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  • As a Practice Nurse with 34 years of nursing behind me, currently studying for a masters, my worry is that we are going to lose the Practice Nurse concept. I will be practising as an Advanced Practitioner shortly, but where is the nurse with experience to replace me going to come from? The answer is HCA's. The Practice Nurse as we know it will disappear, as all the nurses become 'experts' and 'Advanced Practitioners', to cover the short fall in GP's.

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  • i really don't know why research/surveys are carried out to reach obvious conclusions!! I have been a health care professional for 30 + years so realised 30 years ago!! Many of us come across members of the public through our family/friends etc where what they relay to us clearly does not warrant a GP appt Especially new mums and dads often merely need lots of reassurance regarding their children. Advanced practitioners with at least 3 years experience in their field is what we require in surgeries. AP specialising in Paeds, elderly care, obstetrics etc As long as GP on site to liaise/confer with After all is that not what happens on the wards we ring the doctor to say what we require for a patient or for them to sign prescription sheet that in my day we had written as often we're clinically more experienced than the SHO And of course these were patients that were unwell! Primary care surely risk is lessened Of course it is about taking ownership of the responsibility without 'signoff' by hospital doc But if one feels confident and trained to do so then its obvious this is the answer Clearly staff will need to be renummerated accordingly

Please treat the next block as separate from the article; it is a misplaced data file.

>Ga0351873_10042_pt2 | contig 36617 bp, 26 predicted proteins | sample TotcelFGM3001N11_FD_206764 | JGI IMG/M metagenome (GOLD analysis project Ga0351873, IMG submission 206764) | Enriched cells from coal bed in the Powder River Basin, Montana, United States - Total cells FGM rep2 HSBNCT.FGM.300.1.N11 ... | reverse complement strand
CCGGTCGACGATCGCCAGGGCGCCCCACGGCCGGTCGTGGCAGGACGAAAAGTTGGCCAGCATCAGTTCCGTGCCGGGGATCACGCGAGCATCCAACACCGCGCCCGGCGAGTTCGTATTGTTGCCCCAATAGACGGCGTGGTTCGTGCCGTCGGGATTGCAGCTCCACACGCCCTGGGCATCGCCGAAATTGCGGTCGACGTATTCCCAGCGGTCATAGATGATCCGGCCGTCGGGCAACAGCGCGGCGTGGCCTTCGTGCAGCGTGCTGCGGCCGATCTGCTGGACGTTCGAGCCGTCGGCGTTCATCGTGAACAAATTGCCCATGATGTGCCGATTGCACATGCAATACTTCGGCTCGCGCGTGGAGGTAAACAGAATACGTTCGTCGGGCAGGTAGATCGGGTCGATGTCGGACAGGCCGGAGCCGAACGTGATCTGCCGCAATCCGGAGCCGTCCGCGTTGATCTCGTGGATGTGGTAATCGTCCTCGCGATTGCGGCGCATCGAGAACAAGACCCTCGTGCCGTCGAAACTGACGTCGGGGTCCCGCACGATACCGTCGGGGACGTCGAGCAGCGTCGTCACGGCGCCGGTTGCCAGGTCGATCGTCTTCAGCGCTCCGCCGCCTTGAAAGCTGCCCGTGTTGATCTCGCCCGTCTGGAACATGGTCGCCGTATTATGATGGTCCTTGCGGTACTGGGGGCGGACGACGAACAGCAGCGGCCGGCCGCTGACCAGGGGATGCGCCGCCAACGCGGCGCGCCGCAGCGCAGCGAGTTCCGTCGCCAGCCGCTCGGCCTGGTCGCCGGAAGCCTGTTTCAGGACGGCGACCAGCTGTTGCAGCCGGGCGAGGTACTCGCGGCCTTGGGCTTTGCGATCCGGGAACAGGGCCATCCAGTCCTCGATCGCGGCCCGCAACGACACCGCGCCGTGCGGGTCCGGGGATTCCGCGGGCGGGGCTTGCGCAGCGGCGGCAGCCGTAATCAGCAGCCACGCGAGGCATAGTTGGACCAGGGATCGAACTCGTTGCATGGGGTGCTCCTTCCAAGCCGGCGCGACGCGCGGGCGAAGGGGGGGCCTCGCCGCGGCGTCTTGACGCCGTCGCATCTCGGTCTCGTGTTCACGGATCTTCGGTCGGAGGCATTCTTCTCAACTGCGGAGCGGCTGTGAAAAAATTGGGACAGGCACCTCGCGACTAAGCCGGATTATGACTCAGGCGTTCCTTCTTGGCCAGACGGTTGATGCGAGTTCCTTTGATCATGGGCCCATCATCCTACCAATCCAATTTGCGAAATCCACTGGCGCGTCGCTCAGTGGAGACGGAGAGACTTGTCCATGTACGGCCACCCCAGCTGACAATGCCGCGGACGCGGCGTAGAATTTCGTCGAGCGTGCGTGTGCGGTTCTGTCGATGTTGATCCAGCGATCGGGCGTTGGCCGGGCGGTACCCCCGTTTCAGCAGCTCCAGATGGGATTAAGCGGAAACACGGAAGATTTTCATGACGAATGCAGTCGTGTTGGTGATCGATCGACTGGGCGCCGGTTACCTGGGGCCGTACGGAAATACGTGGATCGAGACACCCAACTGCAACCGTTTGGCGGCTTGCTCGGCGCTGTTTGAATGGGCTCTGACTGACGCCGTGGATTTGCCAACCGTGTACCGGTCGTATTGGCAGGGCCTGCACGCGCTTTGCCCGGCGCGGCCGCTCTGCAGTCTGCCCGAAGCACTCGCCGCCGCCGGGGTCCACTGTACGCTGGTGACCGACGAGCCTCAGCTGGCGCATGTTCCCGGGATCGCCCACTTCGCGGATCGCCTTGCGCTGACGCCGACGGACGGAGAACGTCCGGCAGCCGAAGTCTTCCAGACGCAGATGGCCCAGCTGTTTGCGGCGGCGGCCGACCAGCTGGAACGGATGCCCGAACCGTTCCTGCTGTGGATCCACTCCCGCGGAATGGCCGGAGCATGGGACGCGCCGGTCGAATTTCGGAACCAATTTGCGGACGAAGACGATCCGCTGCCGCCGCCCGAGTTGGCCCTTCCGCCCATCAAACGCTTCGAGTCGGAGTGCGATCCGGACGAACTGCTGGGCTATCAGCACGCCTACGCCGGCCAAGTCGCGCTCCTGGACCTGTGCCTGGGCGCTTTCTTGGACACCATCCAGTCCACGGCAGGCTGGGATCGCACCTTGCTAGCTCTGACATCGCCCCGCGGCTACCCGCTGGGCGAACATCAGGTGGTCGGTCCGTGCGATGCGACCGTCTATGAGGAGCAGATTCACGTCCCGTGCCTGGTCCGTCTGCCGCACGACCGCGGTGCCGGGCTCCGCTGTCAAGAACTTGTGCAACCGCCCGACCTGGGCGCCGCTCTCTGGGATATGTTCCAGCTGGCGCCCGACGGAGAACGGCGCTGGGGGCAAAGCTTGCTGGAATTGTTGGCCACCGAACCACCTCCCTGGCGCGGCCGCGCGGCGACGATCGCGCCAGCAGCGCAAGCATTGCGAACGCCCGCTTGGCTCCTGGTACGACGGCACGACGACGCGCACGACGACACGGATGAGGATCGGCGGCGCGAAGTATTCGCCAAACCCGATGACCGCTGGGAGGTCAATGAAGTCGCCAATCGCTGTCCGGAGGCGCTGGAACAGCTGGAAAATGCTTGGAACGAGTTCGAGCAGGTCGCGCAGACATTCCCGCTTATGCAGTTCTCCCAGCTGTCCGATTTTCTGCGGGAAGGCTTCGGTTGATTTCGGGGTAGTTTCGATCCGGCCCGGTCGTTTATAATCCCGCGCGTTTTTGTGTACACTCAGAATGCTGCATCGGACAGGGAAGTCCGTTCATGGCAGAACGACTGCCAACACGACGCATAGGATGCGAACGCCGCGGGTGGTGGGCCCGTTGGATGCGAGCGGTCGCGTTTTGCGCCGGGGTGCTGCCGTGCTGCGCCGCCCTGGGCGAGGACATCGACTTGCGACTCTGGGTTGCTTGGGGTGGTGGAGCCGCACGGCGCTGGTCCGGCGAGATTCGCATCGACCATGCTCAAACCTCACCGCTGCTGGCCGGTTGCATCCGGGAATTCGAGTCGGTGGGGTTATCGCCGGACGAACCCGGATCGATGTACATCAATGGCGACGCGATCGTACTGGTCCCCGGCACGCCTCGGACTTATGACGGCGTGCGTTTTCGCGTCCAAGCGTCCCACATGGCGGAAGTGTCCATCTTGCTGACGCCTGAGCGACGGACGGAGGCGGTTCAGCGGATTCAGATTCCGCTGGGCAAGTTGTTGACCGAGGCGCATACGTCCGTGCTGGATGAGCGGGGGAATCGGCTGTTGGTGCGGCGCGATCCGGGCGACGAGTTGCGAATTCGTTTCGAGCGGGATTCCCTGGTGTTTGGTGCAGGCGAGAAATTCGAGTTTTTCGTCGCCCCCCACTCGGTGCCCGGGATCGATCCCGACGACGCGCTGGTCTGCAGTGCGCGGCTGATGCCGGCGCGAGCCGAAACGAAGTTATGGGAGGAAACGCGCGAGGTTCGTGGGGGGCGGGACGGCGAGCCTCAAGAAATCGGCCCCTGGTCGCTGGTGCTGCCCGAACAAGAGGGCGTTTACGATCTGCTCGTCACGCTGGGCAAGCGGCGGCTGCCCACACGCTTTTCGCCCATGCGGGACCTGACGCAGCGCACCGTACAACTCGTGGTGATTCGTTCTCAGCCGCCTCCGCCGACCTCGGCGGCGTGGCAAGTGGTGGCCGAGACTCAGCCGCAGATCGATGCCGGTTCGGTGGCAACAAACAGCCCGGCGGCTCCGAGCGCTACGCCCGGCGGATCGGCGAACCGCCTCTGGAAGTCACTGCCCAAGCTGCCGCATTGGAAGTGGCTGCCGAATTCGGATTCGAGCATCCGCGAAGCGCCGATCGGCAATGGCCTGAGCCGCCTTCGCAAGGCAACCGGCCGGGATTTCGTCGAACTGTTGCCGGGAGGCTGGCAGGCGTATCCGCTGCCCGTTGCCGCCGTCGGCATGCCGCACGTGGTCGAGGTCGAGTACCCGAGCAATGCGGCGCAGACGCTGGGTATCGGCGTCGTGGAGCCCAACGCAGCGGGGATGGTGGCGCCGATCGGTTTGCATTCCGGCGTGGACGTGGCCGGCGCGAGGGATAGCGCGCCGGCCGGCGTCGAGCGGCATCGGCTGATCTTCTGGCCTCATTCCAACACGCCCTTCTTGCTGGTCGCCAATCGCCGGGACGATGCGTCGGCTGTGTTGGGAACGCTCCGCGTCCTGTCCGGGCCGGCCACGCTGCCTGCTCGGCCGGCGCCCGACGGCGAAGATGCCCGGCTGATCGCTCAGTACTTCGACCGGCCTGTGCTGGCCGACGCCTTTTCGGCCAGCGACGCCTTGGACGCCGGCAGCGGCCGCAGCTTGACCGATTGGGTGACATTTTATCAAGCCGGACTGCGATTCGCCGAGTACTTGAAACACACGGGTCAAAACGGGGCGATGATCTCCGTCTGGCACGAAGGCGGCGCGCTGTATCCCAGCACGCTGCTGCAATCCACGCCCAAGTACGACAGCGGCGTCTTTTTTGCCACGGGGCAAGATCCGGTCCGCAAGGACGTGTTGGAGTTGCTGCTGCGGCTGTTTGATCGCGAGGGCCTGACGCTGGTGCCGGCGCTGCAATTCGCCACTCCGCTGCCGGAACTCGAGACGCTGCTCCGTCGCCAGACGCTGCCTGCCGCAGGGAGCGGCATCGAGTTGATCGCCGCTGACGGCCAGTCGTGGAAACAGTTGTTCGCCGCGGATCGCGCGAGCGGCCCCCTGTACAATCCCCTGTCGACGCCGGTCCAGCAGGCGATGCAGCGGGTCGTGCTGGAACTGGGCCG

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  • How do. You know these appointments are avoidable? You have no idea until the patient has been seen. I for one have no desire to be seen by a nurse.